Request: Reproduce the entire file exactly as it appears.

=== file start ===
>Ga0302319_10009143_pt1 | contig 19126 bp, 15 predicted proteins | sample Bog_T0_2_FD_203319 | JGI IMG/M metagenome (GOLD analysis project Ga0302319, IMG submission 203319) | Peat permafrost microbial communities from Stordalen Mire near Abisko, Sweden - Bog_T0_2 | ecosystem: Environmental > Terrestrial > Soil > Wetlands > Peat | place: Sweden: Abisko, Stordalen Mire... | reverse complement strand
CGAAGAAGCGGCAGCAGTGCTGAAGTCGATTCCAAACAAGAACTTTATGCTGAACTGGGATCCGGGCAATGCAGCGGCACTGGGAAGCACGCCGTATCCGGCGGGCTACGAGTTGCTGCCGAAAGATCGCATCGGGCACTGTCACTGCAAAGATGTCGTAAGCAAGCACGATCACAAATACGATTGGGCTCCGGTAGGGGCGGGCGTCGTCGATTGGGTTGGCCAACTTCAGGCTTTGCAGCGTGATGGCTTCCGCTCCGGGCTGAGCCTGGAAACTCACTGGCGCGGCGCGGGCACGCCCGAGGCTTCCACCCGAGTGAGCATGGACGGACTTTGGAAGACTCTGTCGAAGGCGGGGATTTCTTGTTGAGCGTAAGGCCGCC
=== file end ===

>Ga0302319_10009143_pt1 | contig 19126 bp, 15 predicted proteins | sample Bog_T0_2_FD_203319 | JGI IMG/M metagenome (GOLD analysis project Ga0302319, IMG submission 203319) | Peat permafrost microbial communities from Stordalen Mire near Abisko, Sweden - Bog_T0_2 | ecosystem: Environmental > Terrestrial > Soil > Wetlands > Peat | place: Sweden: Abisko, Stordalen Mire... | reverse complement strand
CGAAGAAGCGGCAGCAGTGCTGAAGTCGATTCCAAACAAGAACTTTATGCTGAACTGGGATCCGGGCAATGCAGCGGCACTGGGAAGCACGCCGTATCCGGCGGGCTACGAGTTGCTGCCGAAAGATCGCATCGGGCACTGTCACTGCAAAGATGTCGTAAGCAAGCACGATCACAAATACGATTGGGCTCCGGTAGGGGCGGGCGTCGTCGATTGGGTTGGCCAACTTCAGGCTTTGCAGCGTGATGGCTTCCGCTCCGGGCTGAGCCTGGAAACTCACTGGCGCGGCGCGGGCACGCCCGAGGCTTCCACCCGAGTGAGCATGGACGGACTTTGGAAGACTCTGTCGAAGGCGGGGATTTCTTGTTGAGCGTAAGGCCGCC